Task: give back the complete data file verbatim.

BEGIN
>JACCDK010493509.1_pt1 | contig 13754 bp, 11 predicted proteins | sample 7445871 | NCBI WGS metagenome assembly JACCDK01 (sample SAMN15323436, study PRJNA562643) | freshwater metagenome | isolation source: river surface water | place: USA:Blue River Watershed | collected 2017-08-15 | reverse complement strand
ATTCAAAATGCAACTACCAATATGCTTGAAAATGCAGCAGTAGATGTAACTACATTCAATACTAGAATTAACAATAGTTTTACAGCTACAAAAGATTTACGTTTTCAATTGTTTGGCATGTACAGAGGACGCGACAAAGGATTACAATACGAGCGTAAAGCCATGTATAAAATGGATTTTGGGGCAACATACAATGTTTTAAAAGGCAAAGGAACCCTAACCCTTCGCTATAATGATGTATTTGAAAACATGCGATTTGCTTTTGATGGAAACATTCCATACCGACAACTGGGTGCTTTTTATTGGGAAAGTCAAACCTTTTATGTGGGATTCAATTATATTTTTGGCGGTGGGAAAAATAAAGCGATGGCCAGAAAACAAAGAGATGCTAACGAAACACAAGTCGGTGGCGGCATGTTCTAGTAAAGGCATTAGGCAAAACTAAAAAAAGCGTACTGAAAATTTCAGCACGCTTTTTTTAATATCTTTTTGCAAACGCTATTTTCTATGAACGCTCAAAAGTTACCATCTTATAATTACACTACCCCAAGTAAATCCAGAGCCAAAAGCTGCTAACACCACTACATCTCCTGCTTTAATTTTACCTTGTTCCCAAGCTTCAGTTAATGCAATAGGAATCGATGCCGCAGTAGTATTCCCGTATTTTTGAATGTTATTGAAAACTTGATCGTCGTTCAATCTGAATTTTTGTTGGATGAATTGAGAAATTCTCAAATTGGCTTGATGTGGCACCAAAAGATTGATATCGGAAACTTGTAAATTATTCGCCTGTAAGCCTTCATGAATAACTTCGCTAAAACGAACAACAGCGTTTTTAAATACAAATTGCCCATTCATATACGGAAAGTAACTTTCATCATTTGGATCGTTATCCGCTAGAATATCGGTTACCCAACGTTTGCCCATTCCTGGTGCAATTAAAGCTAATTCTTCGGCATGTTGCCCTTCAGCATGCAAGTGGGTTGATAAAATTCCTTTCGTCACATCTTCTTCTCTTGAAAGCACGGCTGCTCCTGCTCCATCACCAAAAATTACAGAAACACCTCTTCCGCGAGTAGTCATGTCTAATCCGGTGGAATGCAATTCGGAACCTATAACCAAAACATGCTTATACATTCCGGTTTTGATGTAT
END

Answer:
>JACCDK010493509.1_pt1 | contig 13754 bp, 11 predicted proteins | sample 7445871 | NCBI WGS metagenome assembly JACCDK01 (sample SAMN15323436, study PRJNA562643) | freshwater metagenome | isolation source: river surface water | place: USA:Blue River Watershed | collected 2017-08-15 | reverse complement strand
ATTCAAAATGCAACTACCAATATGCTTGAAAATGCAGCAGTAGATGTAACTACATTCAATACTAGAATTAACAATAGTTTTACAGCTACAAAAGATTTACGTTTTCAATTGTTTGGCATGTACAGAGGACGCGACAAAGGATTACAATACGAGCGTAAAGCCATGTATAAAATGGATTTTGGGGCAACATACAATGTTTTAAAAGGCAAAGGAACCCTAACCCTTCGCTATAATGATGTATTTGAAAACATGCGATTTGCTTTTGATGGAAACATTCCATACCGACAACTGGGTGCTTTTTATTGGGAAAGTCAAACCTTTTATGTGGGATTCAATTATATTTTTGGCGGTGGGAAAAATAAAGCGATGGCCAGAAAACAAAGAGATGCTAACGAAACACAAGTCGGTGGCGGCATGTTCTAGTAAAGGCATTAGGCAAAACTAAAAAAAGCGTACTGAAAATTTCAGCACGCTTTTTTTAATATCTTTTTGCAAACGCTATTTTCTATGAACGCTCAAAAGTTACCATCTTATAATTACACTACCCCAAGTAAATCCAGAGCCAAAAGCTGCTAACACCACTACATCTCCTGCTTTAATTTTACCTTGTTCCCAAGCTTCAGTTAATGCAATAGGAATCGATGCCGCAGTAGTATTCCCGTATTTTTGAATGTTATTGAAAACTTGATCGTCGTTCAATCTGAATTTTTGTTGGATGAATTGAGAAATTCTCAAATTGGCTTGATGTGGCACCAAAAGATTGATATCGGAAACTTGTAAATTATTCGCCTGTAAGCCTTCATGAATAACTTCGCTAAAACGAACAACAGCGTTTTTAAATACAAATTGCCCATTCATATACGGAAAGTAACTTTCATCATTTGGATCGTTATCCGCTAGAATATCGGTTACCCAACGTTTGCCCATTCCTGGTGCAATTAAAGCTAATTCTTCGGCATGTTGCCCTTCAGCATGCAAGTGGGTTGATAAAATTCCTTTCGTCACATCTTCTTCTCTTGAAAGCACGGCTGCTCCTGCTCCATCACCAAAAATTACAGAAACACCTCTTCCGCGAGTAGTCATGTCTAATCCGGTGGAATGCAATTCGGAACCTATAACCAAAACATGCTTATACATTCCGGTTTTGATGTAT